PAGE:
All of these are just men: men who are supposed to know better, and have the duty to protect the innocent and helpless of society, butmen just the same.
Oh, my…that missing space between two words in your last clause brought out of me a bunch of suppressed homophobic giggles. Yes: we are just men.
“…You are a sad, strange little man and you have my pity. …”
5 points for naming the movie and quote (Googling disqualifies you. The NSA is watching!)
That would be Toy Story.
winnah! I hereby award 5 points to philk57. Use them wisely.
(they are as valuable as the point awards on ‘Whose Line is it Anyway?’)
Congratulations to philk57. I have seen Toy Story, but I do not remember that line. Sad? Yes. Strange? Guilty. Little? Debatable. I hate seeing people’s pity wasted. It’s a Golden Rule thing. I hate wasting my pity, too. (I’m an out-and-proud homophobe.) Aww, shit. One of my best friends while in my teens went on to be a priest (but later resigned and married). Let’s just say I know enough about the Catholic church not to be a member.
I’d prefer they ‘clean house.’ Purge evokes pitchforks and burning at the stake, and I’d like a considered and not mob hysteria reaction. I would like to see they go through criminal, civil, and social penalties. Say 90% are guilty. (I hope it’s not that bad, truly) And that remaining 10% will be overworked until the recruitment/training + any changes percolate through. People can and have adapted to priest shortages before, it’s not the end of the world. But overworked and fewer services is better than permitting the corruption. (I’m not happy that parishioners are paying the cost for the jerks, they don’t own the church, it’s more like a self perpetuating corporation. If a bigwig of a Fast food corporation did these crimes, the chain doesn’t sell every asset to pay the fines) Maybe we should revive debtor’s prison for fines to big to pay.
And that 90% if they manage to avoid jail time dues to age, stuff them in a monastery for humble work to keep them locked away from innocents and temptation. With hairshirts for the highest enablers Sell whatever they make to benefit the victims. And that should not require a trial. God may forgive them is it is true repentance, but that doesn’t mean they must be trusted. Protecting innocent should have at least equal weight to forgiveness, not lesser.
The more I think about this pulling-back-of-the-curtain in the Catholic church, the more parallels I see to the rapid downfall of the Knights Templar. Of course, that was a violent purge. Anyway, something a bit bigger in impact on the world than the downfalls of Jimmy Swaggart and Jim and Tammy Faye Bakker seems inevitable. I just don’t see how the centuries-old ways of doing things in the Catholic church can go on as if those ways had (and have) zero connection to the corruption that’s been exposed. Maybe all this priestly sex crime will boost Islam…? Or, at least, speed the marginalization of Christianity in western culture. All the while, China has more Christians (or so it is said) than does the was-U.S…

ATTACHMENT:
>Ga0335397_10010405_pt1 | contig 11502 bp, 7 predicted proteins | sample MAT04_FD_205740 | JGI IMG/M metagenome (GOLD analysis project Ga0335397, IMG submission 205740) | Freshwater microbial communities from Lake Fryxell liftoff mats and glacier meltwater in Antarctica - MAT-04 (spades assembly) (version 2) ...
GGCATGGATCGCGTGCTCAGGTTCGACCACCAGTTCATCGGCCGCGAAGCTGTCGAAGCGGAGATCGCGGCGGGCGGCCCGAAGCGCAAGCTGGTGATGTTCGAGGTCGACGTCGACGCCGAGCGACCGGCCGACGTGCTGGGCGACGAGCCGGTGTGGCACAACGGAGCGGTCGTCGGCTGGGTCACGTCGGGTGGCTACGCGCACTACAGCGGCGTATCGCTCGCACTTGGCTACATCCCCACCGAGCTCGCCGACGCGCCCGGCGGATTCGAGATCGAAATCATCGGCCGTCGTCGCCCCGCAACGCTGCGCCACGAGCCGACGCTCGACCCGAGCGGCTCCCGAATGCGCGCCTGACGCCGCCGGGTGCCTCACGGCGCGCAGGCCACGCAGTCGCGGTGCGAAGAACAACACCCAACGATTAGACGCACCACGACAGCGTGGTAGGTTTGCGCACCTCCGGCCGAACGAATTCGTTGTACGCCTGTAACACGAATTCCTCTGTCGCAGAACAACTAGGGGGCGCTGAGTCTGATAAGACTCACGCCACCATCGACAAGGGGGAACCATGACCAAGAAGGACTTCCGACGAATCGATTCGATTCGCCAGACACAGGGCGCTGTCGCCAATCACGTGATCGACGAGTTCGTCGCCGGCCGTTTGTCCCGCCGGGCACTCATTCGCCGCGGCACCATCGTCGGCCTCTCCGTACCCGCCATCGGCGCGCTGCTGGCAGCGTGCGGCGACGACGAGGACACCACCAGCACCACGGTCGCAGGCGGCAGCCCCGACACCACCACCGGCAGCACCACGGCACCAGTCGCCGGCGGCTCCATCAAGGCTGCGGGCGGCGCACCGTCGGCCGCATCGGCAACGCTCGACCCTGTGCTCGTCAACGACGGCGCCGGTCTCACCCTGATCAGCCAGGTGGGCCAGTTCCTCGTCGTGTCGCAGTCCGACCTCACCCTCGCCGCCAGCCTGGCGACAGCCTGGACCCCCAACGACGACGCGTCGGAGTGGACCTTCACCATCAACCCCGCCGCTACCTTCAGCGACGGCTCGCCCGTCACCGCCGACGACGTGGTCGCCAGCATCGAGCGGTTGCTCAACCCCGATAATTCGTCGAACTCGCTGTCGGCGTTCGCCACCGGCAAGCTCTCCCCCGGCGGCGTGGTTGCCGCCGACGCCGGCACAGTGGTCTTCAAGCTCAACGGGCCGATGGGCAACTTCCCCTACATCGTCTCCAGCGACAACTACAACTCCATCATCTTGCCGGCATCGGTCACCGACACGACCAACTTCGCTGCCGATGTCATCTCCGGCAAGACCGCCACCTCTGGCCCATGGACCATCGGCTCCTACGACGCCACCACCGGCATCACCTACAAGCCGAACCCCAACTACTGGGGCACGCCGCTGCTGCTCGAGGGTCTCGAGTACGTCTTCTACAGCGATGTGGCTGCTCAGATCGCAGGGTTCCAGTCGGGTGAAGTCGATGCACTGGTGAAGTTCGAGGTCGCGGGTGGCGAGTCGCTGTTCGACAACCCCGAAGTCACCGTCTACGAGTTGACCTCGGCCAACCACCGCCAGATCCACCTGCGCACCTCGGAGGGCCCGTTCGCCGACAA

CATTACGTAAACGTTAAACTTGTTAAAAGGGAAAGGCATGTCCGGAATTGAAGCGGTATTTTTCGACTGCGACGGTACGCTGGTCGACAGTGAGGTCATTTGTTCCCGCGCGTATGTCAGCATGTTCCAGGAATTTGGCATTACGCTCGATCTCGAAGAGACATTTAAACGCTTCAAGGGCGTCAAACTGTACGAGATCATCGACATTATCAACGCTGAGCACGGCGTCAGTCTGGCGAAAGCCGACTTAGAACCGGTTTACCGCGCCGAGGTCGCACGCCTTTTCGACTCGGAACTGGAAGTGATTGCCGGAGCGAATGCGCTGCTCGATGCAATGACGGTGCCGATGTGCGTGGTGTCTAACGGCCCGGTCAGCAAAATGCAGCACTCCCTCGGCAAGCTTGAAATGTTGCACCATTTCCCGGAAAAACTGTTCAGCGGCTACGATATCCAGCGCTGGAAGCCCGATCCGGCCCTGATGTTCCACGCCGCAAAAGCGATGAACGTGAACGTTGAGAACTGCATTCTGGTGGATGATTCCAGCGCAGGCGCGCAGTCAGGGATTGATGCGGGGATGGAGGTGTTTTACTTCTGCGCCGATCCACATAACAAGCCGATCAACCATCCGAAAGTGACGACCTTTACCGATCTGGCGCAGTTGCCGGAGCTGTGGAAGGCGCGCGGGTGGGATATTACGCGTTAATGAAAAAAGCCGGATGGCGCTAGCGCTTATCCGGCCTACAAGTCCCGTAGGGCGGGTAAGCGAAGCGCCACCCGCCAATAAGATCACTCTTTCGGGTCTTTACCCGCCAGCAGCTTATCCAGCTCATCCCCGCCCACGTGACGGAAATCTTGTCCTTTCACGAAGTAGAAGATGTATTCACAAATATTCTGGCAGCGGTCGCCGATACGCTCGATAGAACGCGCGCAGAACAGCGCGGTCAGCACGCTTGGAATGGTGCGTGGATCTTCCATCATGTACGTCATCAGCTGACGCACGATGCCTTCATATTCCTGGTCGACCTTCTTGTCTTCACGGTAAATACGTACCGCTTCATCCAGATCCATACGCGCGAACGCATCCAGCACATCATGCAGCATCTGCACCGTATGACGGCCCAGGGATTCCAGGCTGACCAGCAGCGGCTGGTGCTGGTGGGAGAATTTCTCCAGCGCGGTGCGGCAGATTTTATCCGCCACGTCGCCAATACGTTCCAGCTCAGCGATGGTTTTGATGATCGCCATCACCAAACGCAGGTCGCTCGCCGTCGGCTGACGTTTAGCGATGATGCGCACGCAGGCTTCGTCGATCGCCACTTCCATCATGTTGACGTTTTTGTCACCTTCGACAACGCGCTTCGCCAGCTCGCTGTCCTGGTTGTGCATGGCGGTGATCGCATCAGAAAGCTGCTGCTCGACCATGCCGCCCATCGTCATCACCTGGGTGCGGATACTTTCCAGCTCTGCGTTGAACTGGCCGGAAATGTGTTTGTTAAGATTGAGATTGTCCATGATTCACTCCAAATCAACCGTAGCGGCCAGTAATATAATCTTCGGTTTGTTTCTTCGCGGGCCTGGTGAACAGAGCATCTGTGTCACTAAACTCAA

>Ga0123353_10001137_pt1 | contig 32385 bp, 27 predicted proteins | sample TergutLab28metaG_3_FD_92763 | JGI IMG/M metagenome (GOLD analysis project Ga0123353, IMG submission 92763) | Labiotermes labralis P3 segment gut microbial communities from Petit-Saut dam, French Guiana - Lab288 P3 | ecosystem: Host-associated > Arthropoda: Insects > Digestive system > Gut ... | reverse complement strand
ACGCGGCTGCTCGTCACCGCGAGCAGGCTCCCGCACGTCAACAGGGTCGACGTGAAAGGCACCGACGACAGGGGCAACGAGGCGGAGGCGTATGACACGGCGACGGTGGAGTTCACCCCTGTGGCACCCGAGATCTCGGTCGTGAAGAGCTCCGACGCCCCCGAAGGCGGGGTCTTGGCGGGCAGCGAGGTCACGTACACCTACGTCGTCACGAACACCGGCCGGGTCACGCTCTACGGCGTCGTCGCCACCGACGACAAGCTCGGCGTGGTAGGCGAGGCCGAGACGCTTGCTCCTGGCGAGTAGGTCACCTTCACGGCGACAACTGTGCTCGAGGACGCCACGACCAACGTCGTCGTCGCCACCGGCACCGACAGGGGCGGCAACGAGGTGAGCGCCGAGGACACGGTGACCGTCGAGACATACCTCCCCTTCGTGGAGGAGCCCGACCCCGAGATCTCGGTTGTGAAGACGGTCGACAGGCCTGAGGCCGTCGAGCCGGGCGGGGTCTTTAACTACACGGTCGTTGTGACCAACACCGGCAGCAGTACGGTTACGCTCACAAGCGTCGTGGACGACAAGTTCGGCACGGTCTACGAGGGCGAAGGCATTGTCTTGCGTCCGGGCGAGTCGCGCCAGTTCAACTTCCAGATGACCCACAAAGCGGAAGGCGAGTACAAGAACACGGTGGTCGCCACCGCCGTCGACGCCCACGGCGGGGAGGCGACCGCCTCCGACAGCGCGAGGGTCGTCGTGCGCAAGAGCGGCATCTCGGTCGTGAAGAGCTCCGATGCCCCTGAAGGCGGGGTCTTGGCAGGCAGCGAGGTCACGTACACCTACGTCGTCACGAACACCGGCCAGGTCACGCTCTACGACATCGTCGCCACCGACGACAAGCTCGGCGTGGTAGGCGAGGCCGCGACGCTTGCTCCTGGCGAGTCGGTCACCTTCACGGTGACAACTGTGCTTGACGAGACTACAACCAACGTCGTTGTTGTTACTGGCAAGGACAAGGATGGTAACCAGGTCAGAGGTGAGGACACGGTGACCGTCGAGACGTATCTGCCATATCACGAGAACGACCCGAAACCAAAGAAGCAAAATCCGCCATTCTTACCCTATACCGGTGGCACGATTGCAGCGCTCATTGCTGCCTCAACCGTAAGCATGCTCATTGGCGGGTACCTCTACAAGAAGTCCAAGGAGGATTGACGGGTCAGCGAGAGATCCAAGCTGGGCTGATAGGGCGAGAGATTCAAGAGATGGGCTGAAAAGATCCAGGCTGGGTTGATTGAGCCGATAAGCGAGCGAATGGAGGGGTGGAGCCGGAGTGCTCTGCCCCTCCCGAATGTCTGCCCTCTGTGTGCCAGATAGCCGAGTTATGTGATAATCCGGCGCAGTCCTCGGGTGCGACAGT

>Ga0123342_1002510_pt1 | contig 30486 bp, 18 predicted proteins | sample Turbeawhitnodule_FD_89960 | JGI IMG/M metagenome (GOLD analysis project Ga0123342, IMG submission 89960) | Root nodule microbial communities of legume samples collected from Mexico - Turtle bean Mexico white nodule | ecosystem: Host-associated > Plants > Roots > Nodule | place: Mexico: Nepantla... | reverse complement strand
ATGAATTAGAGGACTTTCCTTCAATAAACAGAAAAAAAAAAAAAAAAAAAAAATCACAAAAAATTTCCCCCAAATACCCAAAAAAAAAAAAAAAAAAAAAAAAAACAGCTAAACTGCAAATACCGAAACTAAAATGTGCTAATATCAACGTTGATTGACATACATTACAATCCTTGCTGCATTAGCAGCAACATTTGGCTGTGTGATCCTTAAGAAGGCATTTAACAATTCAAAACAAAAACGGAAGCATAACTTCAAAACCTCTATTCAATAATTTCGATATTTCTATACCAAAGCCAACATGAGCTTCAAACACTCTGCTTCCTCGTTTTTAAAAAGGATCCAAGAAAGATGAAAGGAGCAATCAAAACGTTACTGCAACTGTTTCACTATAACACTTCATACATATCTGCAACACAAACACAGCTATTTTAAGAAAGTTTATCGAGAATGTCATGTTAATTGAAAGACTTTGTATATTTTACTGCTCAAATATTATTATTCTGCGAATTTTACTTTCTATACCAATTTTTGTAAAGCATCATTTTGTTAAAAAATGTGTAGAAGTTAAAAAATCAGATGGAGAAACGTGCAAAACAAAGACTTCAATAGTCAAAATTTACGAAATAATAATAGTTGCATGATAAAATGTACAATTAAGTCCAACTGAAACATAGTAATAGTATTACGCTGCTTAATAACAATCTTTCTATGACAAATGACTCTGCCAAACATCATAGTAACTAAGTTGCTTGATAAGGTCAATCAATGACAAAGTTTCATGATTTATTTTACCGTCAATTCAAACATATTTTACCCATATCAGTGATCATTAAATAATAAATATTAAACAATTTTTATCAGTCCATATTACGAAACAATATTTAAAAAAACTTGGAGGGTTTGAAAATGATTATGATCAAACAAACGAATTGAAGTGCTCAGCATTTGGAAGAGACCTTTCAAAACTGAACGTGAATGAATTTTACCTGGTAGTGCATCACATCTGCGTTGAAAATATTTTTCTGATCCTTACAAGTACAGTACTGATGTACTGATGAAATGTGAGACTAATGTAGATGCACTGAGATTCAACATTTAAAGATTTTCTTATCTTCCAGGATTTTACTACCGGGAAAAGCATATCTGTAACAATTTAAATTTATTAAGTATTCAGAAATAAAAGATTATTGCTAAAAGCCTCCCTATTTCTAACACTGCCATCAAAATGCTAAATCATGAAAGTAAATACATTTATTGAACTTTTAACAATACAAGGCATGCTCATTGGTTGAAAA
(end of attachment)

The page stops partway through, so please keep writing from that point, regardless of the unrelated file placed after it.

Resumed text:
Vagiano is very much a political animal. But he’s right on this one, and has been right for a while. That it serves his own political cause is irrelevant.
On Facebook, a friend used the fact that he introduced the recalcitrant Kentucky marriage license clerk to the Pope as a reason to disbelieve Vagiano here. Does that make any sense to you? Talk about grasping at straws.
Alizia wrote: The World, in this sense, obviously refers to Satan’s Kingdom.
What I admit to finding really interesting is to allow myself to consider the meaning of this Weltanschauung, as indeed it is, but in a somewhat free and open way. One can understand the modern Social Justice Warrior as embodying the Christian Activist in struggles against ‘the Kingdom of Darkness’. But one could also easily imagine, and indeed it is occurring, the transformation of the SJW into an activist in defense of things more traditional. The Vision has not died, it has merely sunk down and out of direct view.
To navigate ‘our present’ I would suggest that we need to be somewhat ‘amphibious’. That is, able to both swim in the older metaphysics and to be able to walk upright in the lands of the Modern.
I must admit that I am drawn — or is it compelled? as if it is not a choice I make? — to understand that *The World* in the former, metaphysical sense, will succeed in having its way and that this will bring us to the edge of annihilation. To see things in this way is to see things through a specific ‘lens’.
When I made a study (a pretentious way of putting it I suppose!) of the 9/11 Events, one presenter of the dark ‘alternative vision’ made it clear, at the end of his presentation, that his encounter with the Event led him to rediscover Christianity, which means really ‘the Christian metaphysics’. At the end of his 2 hour video he quoted Ephesians:
“For our wrestling is not against flesh and blood; but against principalities and power, against the rulers of the world of this darkness, against the spirits of wickedness in the high places.”
The idea is not in any sense dead. In fact it seems to be brought more out into the light.
It is a deeply psychological view really and is, naturally, steeped in the former metaphysics. To say ‘psychological’ means, in my usage, to be bound up with the psyche, the soul. (But that too — the notion of ‘soul’ — is not a modern concept! Today, souls don’t exist and if you believe such you believe things you give evidence of links to the ‘former metaphysics’).
(Side note: despite that Catholicism is in definite decline, this is not so of Pentecostalism and Islam, which have both taken off in recent years.)
This was supposed to appear under Sue’s post, not Jacks.
I wonder why your friend is so defensive of the Pope.
Sue writes: Vagiano is very much a political animal. But he’s right on this one, and has been right for a while. That it serves his own political cause is irrelevant.